Friday, December 7, 2007

This Compass Points in All Sorts of Directions

When viewed with the wrong attitude, all fantasy is nonsense. Elves, witches, wizards—these things don't exist in real life, and certain people refuse to accept them as fictional constructs as well. These certain people I speak of are rubes, churls, killjoys. So why did writer/director Chris Weitz feel the need to give them "The Golden Compass?" The film lets them sit back and smirk—the film makes their argument for them.

While I'm unfamiliar with Philip Pullman's popular and controversial source novel, there's no denying that the resulting film adaptation is pure nonsense—nonsense posing as repetitive exposition, nonsense disguised as bad computer animation, nonsense as the basis for a cursory plot. The movie takes place in a parallel universe, see, and the worlds are connected through dust. I'd be happy to leave it at that, but the characters are obsessed with it. They want to kill the dust or love the dust or moisten the dust, depending on their outlook and circumstances.

I didn't care about the dust, I just wanted to know what the people in the story felt and what they were trying to accomplish. It's apparent enough that young Lyra (Dakota Blue Richards) is simultaneously running from Miss Coulter (Nicole Kidman), and trying to rescue her friend Roger (Ben Walker), whom Miss Coulter kidnapped. But why exactly is Miss Coulter kidnapping children all the time? To stop the dust, of course.

Miss Coulter is part of the Magesterium, a government organizations who believes they can do whatever they want, but that everyone else shouldn't be afforded the same right. That's all well and good, but the film rushes through the story so quickly that we don't really feel any impact of the oppression. Even the kidnapping is glossed over.

In story's universe, souls are on the outside of bodies instead of the inside. They take the form of poorly computer-animated animals called daemons who have an uncanny knack for stating the obvious. For example, if I lived in this universe and some thugs jumped me in an alleyway, stabbed me, and stole my money, my little chipmunk daemon might declare, "Psst. Hey Jeremy—those people weren't very nice! They stabbed you and stole your money. Also, we're in an alleyway. They jumped you. They looked like thugs to me."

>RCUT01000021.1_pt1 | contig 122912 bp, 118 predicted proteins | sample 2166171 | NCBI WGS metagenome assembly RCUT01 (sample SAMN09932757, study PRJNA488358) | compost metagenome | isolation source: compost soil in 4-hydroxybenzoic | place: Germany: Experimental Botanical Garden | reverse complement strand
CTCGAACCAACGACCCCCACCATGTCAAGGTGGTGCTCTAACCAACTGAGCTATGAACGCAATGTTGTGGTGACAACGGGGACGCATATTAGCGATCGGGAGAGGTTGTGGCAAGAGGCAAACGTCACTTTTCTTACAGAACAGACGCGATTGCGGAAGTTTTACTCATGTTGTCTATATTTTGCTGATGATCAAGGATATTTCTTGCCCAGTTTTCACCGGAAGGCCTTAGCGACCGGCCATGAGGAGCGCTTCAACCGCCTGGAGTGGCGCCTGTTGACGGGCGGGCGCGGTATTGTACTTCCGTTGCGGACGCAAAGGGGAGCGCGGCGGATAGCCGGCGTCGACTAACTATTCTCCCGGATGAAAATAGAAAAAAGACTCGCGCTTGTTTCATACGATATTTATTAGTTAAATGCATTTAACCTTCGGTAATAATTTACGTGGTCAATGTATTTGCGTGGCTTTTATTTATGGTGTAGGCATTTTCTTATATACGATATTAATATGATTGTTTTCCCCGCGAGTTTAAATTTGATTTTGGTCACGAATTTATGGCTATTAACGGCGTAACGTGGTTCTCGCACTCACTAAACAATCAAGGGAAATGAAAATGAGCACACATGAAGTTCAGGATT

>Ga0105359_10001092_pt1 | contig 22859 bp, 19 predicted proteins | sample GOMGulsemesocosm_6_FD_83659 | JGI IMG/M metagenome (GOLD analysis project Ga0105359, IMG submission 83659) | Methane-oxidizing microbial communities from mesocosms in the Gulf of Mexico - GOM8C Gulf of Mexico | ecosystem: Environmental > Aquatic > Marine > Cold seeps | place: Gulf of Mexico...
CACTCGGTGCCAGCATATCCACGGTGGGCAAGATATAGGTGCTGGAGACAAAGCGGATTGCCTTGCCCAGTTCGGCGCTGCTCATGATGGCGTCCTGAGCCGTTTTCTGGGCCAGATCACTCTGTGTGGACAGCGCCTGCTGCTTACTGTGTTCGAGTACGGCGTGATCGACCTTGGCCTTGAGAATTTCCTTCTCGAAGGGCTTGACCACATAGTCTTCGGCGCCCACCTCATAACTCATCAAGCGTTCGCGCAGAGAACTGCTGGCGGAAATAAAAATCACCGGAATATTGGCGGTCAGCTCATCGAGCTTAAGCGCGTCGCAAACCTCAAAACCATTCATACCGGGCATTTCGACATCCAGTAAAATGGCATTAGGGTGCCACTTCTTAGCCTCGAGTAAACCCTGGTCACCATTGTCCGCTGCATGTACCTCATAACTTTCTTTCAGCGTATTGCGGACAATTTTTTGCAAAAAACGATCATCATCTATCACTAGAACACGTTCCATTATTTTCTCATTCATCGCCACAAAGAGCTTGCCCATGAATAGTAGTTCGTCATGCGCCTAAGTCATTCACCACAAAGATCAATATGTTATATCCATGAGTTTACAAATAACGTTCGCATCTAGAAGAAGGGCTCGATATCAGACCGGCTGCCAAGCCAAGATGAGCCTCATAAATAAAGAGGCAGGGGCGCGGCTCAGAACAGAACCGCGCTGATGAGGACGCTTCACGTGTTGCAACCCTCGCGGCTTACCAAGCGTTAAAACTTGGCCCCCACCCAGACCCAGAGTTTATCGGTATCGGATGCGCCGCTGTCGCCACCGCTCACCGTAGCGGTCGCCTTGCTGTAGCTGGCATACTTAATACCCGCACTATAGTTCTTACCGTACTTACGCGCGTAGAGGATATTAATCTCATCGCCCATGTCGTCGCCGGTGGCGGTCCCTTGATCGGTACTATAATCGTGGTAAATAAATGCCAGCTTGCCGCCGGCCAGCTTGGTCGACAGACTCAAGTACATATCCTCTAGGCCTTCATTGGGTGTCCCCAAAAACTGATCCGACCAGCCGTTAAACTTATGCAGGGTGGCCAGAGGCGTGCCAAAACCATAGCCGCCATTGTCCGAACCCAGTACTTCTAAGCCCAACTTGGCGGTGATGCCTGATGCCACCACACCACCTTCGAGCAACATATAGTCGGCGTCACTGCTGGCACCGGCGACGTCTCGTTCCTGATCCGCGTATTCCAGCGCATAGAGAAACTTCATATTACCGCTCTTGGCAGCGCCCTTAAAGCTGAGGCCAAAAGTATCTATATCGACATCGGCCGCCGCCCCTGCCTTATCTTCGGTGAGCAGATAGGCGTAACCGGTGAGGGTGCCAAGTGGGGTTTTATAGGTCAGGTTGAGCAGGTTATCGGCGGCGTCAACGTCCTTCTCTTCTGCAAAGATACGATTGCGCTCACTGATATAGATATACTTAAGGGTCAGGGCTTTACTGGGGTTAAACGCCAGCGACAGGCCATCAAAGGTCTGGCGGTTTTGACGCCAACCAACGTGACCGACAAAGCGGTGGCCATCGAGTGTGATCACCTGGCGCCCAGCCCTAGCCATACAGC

Lyra's shape-shifting daemon, Pan (voiced by Freddie Highmore), excels in this exercise. When Lyra tries to infiltrate an evil lair, he lets his human counterpart know that she shouldn't use her real name. When a character says something that Lyra and the audience know to be untrue, he pipes in, "Liar!"

To aid her in her voyage, Lyra meets a group of anti-Magisterium sea folks, an aeronaut named Lee (Sam Elliot) and a drunken polar bear named Lorek (voiced by Ian McKellen). The quality of Lorek's CG animation almost equals that of the Coca Cola bear. Polar bears don't have daemons, they have armor. When Lyra meets Lorek, he doesn't have his armor because the townsfolk stole it.

Luckily, Lyra has the only golden compass in the world, and is the only person who can read it. She asks it a question, the compass answers by pointing at a bunch of symbols. Turns out her ability to read it fulfills a prophesy or something—whatever, let's keep the plot moving. Where is the armor? Ih the town's most heavily guarded building—what a surprise. With a remarkable disregard for character explanation or storytelling, the film rushes through the motions of Lorek's transformation with the disinterest of a grade schooler writing a report on Andrew Jackson.

The film treats all its developments with the same slap-dash lack of wonder. Eva Green appears twice as a witch who, I'm told, wore very little clothes in the book. In the movie, we don't see enough of her, in both senses of the phrase. It's too bad, as Green's saucy persona might have brought a bit of liveliness to the sterile proceedings. And when a story like this is told without passion, it turns out looking like a bunch of nonsense.

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